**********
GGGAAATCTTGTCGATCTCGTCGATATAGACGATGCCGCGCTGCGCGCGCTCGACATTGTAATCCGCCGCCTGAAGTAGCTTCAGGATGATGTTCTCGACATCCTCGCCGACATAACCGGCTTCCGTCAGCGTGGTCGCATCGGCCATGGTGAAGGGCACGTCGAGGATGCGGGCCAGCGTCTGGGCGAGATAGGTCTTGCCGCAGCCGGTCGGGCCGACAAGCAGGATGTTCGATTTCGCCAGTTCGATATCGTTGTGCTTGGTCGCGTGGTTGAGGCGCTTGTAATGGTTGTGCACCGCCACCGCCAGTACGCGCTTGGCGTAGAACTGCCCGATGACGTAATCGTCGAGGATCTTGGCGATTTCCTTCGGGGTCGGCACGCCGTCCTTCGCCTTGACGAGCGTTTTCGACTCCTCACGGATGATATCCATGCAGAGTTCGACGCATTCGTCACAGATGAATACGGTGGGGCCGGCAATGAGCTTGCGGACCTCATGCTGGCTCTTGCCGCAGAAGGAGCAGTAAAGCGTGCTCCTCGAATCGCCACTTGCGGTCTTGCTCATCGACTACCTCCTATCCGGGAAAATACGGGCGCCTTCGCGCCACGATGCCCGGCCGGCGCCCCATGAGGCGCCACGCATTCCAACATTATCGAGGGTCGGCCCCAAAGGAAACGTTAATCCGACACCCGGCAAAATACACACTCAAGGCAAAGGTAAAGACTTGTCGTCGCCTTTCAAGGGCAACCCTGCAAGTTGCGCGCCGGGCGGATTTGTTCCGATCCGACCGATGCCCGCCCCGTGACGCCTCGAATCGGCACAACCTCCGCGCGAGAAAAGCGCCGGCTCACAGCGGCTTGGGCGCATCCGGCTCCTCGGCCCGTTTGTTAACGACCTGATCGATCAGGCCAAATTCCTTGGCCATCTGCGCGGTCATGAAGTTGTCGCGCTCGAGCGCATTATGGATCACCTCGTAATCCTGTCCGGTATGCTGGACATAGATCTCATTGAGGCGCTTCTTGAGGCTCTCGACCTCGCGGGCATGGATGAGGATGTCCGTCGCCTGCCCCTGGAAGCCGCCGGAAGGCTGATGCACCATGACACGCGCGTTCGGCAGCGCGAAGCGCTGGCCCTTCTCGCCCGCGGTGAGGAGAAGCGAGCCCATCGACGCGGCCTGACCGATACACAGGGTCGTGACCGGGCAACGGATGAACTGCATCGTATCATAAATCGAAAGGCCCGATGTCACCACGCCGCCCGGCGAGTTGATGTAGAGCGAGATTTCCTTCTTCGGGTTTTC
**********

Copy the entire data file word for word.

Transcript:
GGGAAATCTTGTCGATCTCGTCGATATAGACGATGCCGCGCTGCGCGCGCTCGACATTGTAATCCGCCGCCTGAAGTAGCTTCAGGATGATGTTCTCGACATCCTCGCCGACATAACCGGCTTCCGTCAGCGTGGTCGCATCGGCCATGGTGAAGGGCACGTCGAGGATGCGGGCCAGCGTCTGGGCGAGATAGGTCTTGCCGCAGCCGGTCGGGCCGACAAGCAGGATGTTCGATTTCGCCAGTTCGATATCGTTGTGCTTGGTCGCGTGGTTGAGGCGCTTGTAATGGTTGTGCACCGCCACCGCCAGTACGCGCTTGGCGTAGAACTGCCCGATGACGTAATCGTCGAGGATCTTGGCGATTTCCTTCGGGGTCGGCACGCCGTCCTTCGCCTTGACGAGCGTTTTCGACTCCTCACGGATGATATCCATGCAGAGTTCGACGCATTCGTCACAGATGAATACGGTGGGGCCGGCAATGAGCTTGCGGACCTCATGCTGGCTCTTGCCGCAGAAGGAGCAGTAAAGCGTGCTCCTCGAATCGCCACTTGCGGTCTTGCTCATCGACTACCTCCTATCCGGGAAAATACGGGCGCCTTCGCGCCACGATGCCCGGCCGGCGCCCCATGAGGCGCCACGCATTCCAACATTATCGAGGGTCGGCCCCAAAGGAAACGTTAATCCGACACCCGGCAAAATACACACTCAAGGCAAAGGTAAAGACTTGTCGTCGCCTTTCAAGGGCAACCCTGCAAGTTGCGCGCCGGGCGGATTTGTTCCGATCCGACCGATGCCCGCCCCGTGACGCCTCGAATCGGCACAACCTCCGCGCGAGAAAAGCGCCGGCTCACAGCGGCTTGGGCGCATCCGGCTCCTCGGCCCGTTTGTTAACGACCTGATCGATCAGGCCAAATTCCTTGGCCATCTGCGCGGTCATGAAGTTGTCGCGCTCGAGCGCATTATGGATCACCTCGTAATCCTGTCCGGTATGCTGGACATAGATCTCATTGAGGCGCTTCTTGAGGCTCTCGACCTCGCGGGCATGGATGAGGATGTCCGTCGCCTGCCCCTGGAAGCCGCCGGAAGGCTGATGCACCATGACACGCGCGTTCGGCAGCGCGAAGCGCTGGCCCTTCTCGCCCGCGGTGAGGAGAAGCGAGCCCATCGACGCGGCCTGACCGATACACAGGGTCGTGACCGGGCAACGGATGAACTGCATCGTATCATAAATCGAAAGGCCCGATGTCACCACGCCGCCCGGCGAGTTGATGTAGAGCGAGATTTCCTTCTTCGGGTTTTC